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Discover Edinburgh’s Past With Our Pick Of Vintage Rail Posters

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Edinburgh is a bustling, beautiful city beloved by tourists the world over, but while it retains much of its ancient charm, it’s also become a much more modern affair over the years. Discover the Edinburgh from older days and check out the vintage rail posters that tempted visitors to the capital in the 20th century.

Home to some of Scotland’s most iconic sites, a plethora of brilliant festivals and many unique cultural and artistic achievements, Edinburgh is a city worth celebrating. Next time you visit, whether for a luxurious holiday or a mad festival dash, be sure to check our journey planner for cheap tickets before you book.

1. Mons Meg

The Flying Scotsman route between London and Edinburgh was largely advertised as a leisure experience, thanks to the many people who chose to holiday in UK’s capital cities. This poster from 1935 gives a glamorous impression of the city, featuring fashionable tourists soaking up the sights.

It was painted in 1935 for the London & North Eastern Railway and prominently features Mons Meg, the famous 14th century cannon that stands outside Edinburgh castle. In the background, the silhouettes of some of Edinburgh’s most recognisable buildings can be seen.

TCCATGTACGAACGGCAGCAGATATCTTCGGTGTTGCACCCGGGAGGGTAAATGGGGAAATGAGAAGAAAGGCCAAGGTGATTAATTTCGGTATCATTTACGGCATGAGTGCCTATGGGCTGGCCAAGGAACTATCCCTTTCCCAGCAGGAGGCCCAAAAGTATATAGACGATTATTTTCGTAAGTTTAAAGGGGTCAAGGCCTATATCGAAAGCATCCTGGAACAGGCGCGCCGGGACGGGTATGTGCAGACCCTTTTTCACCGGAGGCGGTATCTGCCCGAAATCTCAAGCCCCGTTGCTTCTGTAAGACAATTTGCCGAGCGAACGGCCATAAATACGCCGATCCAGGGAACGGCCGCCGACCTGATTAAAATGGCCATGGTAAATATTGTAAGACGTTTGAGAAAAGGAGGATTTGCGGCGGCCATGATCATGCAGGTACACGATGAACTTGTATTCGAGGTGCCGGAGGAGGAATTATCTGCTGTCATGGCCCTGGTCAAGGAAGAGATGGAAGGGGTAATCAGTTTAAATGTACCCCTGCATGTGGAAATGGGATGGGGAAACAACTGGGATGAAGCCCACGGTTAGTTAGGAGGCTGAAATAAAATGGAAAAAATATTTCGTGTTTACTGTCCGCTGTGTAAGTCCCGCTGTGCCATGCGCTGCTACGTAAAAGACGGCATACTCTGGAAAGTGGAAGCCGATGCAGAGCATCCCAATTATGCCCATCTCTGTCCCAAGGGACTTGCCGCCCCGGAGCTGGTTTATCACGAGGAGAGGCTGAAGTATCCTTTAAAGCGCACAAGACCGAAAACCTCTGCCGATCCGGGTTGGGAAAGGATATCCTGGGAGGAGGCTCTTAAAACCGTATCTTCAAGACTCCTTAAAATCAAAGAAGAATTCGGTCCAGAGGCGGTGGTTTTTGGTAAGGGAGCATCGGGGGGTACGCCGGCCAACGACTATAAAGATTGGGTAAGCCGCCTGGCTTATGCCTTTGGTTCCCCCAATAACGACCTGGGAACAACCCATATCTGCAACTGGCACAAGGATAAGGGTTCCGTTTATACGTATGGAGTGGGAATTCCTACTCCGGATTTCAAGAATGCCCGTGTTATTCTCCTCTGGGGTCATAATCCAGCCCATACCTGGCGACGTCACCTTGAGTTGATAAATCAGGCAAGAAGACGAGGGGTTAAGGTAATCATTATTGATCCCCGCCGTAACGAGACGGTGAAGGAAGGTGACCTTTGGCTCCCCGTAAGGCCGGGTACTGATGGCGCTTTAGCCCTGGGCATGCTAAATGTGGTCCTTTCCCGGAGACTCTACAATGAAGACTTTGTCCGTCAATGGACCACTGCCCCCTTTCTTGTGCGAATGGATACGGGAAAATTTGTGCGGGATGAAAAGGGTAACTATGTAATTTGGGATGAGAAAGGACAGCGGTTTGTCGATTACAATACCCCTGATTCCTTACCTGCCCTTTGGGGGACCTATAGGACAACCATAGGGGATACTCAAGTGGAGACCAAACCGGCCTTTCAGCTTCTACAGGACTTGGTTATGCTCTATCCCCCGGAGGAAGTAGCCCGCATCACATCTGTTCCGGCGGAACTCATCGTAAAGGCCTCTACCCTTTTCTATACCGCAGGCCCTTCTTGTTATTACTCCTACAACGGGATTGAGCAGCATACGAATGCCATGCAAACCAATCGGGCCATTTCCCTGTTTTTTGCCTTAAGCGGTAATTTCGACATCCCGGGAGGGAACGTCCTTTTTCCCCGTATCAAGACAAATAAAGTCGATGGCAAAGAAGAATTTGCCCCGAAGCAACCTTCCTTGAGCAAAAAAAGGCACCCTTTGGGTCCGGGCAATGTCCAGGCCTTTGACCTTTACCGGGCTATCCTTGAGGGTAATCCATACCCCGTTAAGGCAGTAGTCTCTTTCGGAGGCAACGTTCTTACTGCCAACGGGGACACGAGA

Many of the buildings celebrated then are still standing today, meaning passengers who book trains to Edinburgh can enjoy the same iconic sights as past generations.

2. Scottish War Memorial

This poster from 1929 shows a beautiful painted rendition of the Scottish War Monument found in Edinburgh Castle, and shows a crowd of people gathered around the memorial, which was built to honour the lives lost during the First World War. That the poster was produced for the London & North Eastern Railway (LNER) as a way to tempt tourists into the Scottish capital hints at just how prevalent the war remained in the hearts and minds of the nation.

The unique poster was created by Fred Taylor, who was later commissioned to design four ceiling paintings for the Underwriting Room at Lloyd’s and murals for Reed’s Lacquer Room. Over the course of his career he was also exhibited at a variety of London galleries, including the Royal Academy.

3. Newhaven

Rather than focus on the many very popular tourist attractions in Edinburgh at the time, this 1996 poster depicts the peace and quiet found at nearby Newhaven Harbour. Made for Scotrail, it bears the tagline ‘There’s No Giftshop and You Can’t Buy a T-Shirt’, poking gentle fun at the tourist culture it hopes to build on.

The poster shows a lovely, quiet harbour scene, with a number of small boats bobbing on the waters accompanied by a number of swans. In the background a lighthouse can be seen, as well as a glimpse of the famous Forth Road Bridge.

4. Chapel of the Thistle

Drawing on some of the rich history of Edinburgh, this poster depicts the majestic interior of the Chapel of the Thistle in Edinburgh’s St Giles’ Cathedral. The chapel is home to the Order of the Thistle, a historic organisation that honours some of the greatest Scots of the last 300 years.

The artwork is again by Fred Taylor, a popular railway poster artist of the time, and was commissioned for London & North Easter Railway and London, Midland & Scottish Railway in 1930.

 

Much of Edinburgh’s tourist trade involved looking to the past, but there’s plenty of modern wonders to be discovered in the beautiful city too.

If you had to choose a sight you think most represents Edinburgh, what would it be? Do you think these vintage posters make Edinburgh look as beautiful as it really is? Tweet or Facebook us and let us know…

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